When you were taking it, did you think this is a picture that’s really going to tell the story and really going to connect with people, or just we’ll take this and see what happens?
It’s like… this is emotion. I haven’t seen this much emotion in everything else yet. This is the photo. But no photographer can think in the sense that it’s going to be on half the nation’s front page. That wasn’t my expectation as I took it.
I became numb myself. I’m not necessarily shocked but I’m numb… We have to inform the public of stuff but then it’s such horrible, it’s horrible scenarios like this. I know this is the image, but then I start thinking—does the informing part justify the exploitive part? Exploitive may be the right word, maybe not. But then you have to suppress those, the emotions within you as a journalist, I guess, to really do the job.
So I wasn’t able to sleep well last night, I really got fatigued and passed out at 6am but I guess I have a relatively … good coping mechanism, I’m still in good shape.
When you were taking the photo or even after, did the thought of the role of race within the photo, was that something that played on your mind at all?
I never even thought about it… I didn’t think about it as a black police officer. It’s simply two police officers, really, really sad—they’re sobbing. That’s how I look at it.
So tell me about when this photo started spreading, you started seeing it used in other news publications and it was selected to run on front page, were you surprised? What was your reaction to that?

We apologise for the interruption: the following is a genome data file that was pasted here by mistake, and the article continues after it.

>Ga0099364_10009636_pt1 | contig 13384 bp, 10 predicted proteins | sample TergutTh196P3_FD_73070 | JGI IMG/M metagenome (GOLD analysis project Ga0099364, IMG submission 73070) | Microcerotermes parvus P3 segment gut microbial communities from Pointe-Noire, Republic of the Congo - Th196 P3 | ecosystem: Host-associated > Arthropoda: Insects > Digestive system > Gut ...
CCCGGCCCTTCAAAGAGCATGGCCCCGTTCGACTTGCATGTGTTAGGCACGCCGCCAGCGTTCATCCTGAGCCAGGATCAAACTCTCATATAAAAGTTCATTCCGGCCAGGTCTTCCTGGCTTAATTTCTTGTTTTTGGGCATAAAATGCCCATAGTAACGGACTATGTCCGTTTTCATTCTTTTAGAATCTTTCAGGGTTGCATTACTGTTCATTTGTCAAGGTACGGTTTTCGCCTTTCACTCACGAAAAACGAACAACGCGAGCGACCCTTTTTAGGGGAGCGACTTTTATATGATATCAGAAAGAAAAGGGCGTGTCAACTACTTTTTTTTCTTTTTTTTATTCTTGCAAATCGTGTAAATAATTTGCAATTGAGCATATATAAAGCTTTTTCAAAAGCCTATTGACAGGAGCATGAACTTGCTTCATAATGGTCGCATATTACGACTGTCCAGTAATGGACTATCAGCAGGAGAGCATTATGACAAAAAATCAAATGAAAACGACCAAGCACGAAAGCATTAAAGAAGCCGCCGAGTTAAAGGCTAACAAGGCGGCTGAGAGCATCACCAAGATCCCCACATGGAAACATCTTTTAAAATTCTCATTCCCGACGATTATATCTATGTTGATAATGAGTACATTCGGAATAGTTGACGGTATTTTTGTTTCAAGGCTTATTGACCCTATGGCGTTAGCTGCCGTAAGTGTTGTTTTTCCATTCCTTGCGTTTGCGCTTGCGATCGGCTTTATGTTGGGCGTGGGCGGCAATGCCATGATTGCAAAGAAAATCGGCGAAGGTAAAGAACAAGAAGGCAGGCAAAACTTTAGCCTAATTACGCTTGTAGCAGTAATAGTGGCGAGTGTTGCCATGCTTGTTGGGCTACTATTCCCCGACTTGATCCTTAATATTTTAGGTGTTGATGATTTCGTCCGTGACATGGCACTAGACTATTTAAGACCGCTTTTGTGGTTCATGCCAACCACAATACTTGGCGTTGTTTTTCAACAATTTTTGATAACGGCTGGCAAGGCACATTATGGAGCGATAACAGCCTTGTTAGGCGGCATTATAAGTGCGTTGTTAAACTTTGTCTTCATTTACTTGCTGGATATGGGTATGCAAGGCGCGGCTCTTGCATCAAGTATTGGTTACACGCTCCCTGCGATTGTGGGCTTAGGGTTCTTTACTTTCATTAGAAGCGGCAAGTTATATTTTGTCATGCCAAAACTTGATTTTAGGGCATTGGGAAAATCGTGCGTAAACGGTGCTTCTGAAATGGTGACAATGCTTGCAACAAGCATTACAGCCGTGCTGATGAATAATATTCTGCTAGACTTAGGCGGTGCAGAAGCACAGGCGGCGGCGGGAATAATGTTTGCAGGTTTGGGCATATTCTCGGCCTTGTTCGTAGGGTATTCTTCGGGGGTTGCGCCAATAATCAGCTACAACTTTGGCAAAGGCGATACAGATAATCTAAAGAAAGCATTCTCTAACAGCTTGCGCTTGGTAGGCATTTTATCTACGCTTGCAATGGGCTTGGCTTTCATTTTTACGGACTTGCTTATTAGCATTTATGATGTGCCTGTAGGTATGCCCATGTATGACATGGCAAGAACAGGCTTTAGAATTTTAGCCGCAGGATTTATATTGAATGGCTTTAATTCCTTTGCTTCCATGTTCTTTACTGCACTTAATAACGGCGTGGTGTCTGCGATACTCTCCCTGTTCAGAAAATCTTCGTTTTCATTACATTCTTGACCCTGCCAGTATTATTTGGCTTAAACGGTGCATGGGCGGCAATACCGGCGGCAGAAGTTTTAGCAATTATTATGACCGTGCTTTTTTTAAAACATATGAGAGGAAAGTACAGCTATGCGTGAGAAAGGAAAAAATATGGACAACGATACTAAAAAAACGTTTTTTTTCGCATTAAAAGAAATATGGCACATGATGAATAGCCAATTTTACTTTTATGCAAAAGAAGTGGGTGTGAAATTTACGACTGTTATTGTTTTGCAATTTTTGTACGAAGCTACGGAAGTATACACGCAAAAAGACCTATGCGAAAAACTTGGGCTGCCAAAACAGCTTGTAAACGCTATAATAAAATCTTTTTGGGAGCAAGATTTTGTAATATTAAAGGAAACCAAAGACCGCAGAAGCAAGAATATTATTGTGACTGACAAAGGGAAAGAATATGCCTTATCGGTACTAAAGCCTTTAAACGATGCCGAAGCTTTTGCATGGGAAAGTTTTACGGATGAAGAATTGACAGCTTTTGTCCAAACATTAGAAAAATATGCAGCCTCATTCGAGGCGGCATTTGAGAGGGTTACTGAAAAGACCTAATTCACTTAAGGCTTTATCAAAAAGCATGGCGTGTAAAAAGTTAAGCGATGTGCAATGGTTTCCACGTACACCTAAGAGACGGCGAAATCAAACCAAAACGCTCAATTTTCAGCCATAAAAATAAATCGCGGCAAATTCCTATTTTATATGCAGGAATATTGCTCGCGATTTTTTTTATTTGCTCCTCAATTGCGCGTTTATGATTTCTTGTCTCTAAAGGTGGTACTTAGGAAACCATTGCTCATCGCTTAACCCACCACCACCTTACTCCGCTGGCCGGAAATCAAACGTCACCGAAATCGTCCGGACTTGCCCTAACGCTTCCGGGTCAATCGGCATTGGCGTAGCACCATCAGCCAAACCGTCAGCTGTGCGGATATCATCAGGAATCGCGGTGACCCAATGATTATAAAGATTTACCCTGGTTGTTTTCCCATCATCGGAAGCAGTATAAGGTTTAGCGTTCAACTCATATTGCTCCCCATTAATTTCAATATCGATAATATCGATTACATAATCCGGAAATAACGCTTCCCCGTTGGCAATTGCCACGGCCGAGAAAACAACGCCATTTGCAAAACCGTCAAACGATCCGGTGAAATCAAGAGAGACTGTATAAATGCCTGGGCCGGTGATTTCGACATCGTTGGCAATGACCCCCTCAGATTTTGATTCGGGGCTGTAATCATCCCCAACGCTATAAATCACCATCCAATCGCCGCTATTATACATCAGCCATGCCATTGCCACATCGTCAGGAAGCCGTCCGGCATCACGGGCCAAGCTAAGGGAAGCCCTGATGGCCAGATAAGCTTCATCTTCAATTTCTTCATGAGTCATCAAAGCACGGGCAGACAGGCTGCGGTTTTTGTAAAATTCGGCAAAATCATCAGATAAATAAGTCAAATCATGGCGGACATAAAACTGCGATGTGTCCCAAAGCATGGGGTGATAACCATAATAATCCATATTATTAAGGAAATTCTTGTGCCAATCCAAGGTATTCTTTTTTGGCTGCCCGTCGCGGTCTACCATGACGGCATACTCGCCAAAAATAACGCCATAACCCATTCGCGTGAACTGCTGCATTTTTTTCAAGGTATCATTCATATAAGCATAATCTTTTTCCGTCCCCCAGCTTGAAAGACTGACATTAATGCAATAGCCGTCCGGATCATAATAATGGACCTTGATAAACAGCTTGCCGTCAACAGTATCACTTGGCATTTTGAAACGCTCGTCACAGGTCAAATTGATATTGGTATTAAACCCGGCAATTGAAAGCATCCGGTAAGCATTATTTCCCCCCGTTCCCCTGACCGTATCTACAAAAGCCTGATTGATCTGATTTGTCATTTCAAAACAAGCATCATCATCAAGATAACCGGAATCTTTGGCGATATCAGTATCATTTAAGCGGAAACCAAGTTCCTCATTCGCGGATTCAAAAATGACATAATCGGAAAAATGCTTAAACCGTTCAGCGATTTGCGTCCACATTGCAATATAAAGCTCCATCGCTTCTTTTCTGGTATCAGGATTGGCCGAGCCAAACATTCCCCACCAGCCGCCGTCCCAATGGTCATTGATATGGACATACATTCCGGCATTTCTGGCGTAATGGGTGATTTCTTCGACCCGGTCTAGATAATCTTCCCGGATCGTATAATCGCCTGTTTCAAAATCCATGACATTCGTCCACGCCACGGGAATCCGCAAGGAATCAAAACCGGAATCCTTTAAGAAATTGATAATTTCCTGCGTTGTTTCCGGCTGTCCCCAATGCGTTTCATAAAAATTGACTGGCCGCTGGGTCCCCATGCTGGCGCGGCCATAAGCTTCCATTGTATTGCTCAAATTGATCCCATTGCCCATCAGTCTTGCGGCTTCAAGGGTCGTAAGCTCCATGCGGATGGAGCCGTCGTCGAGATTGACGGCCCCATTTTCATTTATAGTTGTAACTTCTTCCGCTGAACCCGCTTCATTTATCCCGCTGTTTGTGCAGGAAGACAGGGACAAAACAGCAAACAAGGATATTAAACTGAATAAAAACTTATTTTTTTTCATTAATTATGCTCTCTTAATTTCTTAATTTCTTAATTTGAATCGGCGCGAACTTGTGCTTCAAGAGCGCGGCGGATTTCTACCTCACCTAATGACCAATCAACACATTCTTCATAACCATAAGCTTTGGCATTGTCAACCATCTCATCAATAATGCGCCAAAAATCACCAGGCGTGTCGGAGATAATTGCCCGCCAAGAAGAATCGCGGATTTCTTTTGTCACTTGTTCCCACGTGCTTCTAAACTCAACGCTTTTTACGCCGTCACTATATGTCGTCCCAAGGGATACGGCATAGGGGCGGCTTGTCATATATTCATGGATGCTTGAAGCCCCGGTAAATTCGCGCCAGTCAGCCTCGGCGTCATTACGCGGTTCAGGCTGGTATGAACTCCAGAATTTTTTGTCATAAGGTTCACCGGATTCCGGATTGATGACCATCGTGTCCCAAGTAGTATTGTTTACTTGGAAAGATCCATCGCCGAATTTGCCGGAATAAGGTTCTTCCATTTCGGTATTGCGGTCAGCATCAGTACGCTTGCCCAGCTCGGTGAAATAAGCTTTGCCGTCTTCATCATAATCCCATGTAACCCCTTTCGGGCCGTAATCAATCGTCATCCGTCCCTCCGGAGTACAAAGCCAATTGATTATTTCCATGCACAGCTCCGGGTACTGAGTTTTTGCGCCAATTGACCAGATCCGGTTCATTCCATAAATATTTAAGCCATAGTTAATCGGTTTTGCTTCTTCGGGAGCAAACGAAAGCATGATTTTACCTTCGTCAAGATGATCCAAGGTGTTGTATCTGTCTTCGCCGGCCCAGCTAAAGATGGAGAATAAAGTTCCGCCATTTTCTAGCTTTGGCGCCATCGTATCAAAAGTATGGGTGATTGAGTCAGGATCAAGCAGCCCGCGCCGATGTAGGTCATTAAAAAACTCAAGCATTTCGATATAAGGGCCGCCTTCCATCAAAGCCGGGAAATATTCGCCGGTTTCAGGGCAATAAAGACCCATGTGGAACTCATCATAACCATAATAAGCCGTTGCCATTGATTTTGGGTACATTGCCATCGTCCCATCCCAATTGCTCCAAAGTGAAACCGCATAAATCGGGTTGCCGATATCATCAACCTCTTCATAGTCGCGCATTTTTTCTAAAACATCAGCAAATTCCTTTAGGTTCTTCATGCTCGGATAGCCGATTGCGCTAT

I got my last A-1 on a Sunday feature regarding a Dallas City highway plan. I did not in [any way think] this was going to be my second A-1. …. I really didn’t expect that and to a certain degree I’m not too happy about it because it’s such a sad image, it’s such a sad event. I guess I’m famous now, kind of, but it’s not for good reason. I really wish it wasn’t like this, I really wish this didn’t all happen.
But as a news photographer most of your achievement is going to be tied—most news is sadness, and is drama, and violence.
To certain degrees I have sort of come to terms with it. Yeah, when it took off, at first I was like OK, it’s The Dallas Morning News cover, cool. Then the Peoria Journal Star had it on their cover, and that was my last internship… and then the San Francisco Chronicle put it up, etc, etc, etc. I was like wow, OK, it is what it is, I have to keep on working, I can’t get carried away with it because I’m young and relatively immature to some degree. I have to keep myself focused. I can’t look at my screen the whole time when in this moment something may be happening, at the hospital.
What are your plans in the short term? The internship is just a summer thing, right?
The day before yesterday, [The Dallas Morning News] offered to extend my internship until the end of December. I said yes. I want to do a long-term piece on the story here, so staying here and working on it is important, instead of just parachuting some place and doing it for a month or two, a few weeks, which doesn’t do the story justice.Tamar Wilner is a Dallas-based freelance journalist and researcher who writes about misinformation, fact-checking, science communication, and all things media. She tweets at @tamarwilner.